Poultry farmers in Bangladesh are to benefit from a slice of a $110m Sustainable Energy Project provided by the World Bank.
The project is designed to help 20,000 microenterprises adopt environmentally-friendly practices and covers the poultry, agribusiness, livestock and aquaculture sectors along with some light industrial industries.
Commercial poultry production in Bangladesh has been growing rapidly since the early 1990s by using improved genetics, quality feeds and management.
The sector was badly affected by bird flu in 2007 and 2009 which led to many farmers having to close their farms due to stock shortages. The 2007 outbreak closed two thirds of all farms in the country.
Despite this, there were last year an estimated 150,000 poultry farmers in Bangladesh, producing around 570m tonnes of meat and 7.34 billion eggs.
Lack of support for poultry sector
The funding comes at a time when there are concerns about the lack of support for the poultry sector in the country.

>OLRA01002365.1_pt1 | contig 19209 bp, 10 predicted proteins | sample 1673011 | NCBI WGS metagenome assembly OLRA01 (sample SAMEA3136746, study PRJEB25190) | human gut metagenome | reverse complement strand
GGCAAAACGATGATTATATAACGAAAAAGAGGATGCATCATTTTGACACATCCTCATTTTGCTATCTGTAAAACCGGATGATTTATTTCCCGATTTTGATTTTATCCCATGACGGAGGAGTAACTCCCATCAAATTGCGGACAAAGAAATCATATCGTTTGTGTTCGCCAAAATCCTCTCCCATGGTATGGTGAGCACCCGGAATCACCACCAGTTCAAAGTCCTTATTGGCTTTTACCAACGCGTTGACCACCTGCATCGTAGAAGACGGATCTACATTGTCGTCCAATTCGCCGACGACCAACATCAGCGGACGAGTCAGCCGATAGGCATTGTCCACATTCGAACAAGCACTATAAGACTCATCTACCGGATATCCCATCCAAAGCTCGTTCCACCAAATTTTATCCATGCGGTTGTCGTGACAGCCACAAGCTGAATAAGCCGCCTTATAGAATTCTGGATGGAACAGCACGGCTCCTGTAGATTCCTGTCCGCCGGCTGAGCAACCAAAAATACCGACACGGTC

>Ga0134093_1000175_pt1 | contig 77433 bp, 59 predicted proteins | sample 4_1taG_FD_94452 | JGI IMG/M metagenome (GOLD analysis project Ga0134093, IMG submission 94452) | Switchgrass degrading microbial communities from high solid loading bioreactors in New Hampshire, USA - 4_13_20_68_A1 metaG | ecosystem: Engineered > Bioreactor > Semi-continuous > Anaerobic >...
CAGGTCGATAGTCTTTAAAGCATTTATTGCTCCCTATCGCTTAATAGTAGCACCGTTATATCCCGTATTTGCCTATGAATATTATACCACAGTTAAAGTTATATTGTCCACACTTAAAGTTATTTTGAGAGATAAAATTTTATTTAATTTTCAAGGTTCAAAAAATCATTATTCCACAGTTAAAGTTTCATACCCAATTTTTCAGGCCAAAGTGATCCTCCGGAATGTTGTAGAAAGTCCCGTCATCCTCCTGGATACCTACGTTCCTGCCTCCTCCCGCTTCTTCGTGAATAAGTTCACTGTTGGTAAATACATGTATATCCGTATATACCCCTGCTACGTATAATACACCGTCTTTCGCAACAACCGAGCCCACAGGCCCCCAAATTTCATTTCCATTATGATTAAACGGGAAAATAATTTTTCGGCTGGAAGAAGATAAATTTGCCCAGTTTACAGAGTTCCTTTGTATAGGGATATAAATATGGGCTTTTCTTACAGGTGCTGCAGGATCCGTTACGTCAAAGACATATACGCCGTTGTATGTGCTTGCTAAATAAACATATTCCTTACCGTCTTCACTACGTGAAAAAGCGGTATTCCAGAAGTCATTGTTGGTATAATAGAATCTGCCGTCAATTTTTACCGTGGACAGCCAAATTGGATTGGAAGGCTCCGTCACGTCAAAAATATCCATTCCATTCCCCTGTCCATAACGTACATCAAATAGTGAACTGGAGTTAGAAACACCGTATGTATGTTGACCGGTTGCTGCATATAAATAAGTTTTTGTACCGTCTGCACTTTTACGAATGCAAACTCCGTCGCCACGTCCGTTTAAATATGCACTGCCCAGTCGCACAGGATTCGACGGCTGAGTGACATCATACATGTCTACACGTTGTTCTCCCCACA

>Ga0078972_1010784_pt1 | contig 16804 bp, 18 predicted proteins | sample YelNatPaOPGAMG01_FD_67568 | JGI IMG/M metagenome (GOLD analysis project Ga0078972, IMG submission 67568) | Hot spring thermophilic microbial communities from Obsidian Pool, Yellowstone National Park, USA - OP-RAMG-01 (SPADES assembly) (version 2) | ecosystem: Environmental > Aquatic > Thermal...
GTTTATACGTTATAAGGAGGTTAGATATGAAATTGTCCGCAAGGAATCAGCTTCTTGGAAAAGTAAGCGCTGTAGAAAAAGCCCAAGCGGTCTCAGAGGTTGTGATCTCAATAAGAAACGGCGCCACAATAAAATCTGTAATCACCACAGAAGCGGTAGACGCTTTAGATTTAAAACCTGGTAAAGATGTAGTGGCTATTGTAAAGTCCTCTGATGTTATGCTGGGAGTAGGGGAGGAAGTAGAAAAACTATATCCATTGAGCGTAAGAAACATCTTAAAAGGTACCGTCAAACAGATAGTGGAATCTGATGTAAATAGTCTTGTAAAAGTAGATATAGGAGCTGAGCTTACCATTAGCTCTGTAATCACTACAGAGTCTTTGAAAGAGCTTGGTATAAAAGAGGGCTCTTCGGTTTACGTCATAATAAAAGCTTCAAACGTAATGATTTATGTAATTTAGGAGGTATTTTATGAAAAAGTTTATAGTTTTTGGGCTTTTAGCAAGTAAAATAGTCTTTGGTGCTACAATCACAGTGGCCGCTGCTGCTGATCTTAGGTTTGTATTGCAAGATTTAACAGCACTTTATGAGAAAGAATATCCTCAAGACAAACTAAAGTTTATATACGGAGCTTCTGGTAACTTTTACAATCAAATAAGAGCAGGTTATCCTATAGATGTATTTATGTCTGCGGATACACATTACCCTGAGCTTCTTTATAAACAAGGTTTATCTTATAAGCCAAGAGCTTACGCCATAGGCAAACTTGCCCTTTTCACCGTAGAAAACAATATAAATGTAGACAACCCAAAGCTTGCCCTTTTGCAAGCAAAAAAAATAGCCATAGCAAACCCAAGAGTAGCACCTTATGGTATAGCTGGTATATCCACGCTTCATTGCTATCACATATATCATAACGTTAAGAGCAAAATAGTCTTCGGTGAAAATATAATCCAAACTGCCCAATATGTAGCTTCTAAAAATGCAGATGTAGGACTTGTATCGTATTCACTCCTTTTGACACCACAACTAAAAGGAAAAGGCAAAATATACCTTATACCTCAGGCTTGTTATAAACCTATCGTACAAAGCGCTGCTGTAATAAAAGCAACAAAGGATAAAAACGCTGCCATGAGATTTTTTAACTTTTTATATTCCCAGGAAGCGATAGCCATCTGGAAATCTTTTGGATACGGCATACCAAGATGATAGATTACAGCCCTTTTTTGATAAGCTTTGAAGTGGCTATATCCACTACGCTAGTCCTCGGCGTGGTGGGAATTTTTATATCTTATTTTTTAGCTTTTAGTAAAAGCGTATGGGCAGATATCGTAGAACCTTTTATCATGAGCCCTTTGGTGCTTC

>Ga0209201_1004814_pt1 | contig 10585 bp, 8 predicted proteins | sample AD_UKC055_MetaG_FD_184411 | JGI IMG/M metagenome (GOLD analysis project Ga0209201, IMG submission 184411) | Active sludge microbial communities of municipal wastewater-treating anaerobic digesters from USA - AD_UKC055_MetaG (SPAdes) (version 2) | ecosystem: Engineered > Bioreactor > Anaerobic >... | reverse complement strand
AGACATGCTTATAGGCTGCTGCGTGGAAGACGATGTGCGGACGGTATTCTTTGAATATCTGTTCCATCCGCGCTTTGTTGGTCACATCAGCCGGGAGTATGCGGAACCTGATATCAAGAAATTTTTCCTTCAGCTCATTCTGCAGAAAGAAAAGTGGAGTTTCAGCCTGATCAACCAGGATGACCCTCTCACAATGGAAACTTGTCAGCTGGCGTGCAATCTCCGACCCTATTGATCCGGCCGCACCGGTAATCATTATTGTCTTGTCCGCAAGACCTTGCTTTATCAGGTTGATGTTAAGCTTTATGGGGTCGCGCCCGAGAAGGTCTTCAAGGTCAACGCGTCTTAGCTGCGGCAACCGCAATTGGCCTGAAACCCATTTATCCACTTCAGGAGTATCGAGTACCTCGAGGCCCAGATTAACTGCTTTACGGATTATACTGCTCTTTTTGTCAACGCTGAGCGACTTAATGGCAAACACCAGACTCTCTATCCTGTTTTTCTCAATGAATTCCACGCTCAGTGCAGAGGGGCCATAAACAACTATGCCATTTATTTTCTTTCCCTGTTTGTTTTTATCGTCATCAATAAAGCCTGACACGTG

Writing in the nation’s Daily Observer last month, Shah Jalal, of the Dhaka Taxes Bar Association, said: “The Government is very busy supporting garment sectors only providing subsidy and other facilities because garment sectors have a strong business association and large amount of manpower to protest against Government.
“I agree that the garment sector plays a vital role in our economy in terms of export and employment. But without the development of the poultry sector, the garment sector will not survive. Workers in the garment sector depend on chicken meat and eggs as the main protein source, with their marginal income.”
There are issues in the sector over day old chick shortages and also prices that have been up and down over the past few months due to feed mill owners going into commercial poultry and egg production and increased soybean extraction, which is putting pressure on family and marginal poultry producers.
Nadia Sharmin, World Bank task team leader, said: “Half the country’s population depend on microenterprises for livelihoods. But the microenterprises cumulatively affect the environment and face climate change risks.
“By creating opportunities for them to avail finance and technologies for environmentally-friendly technologies and practices, the project will promote a cleaner and climate-resilient economy.”
The project will incentivise poultry microenterprise clusters to use cleaner technologies and joint amenities such as shared recycling or storage facilities.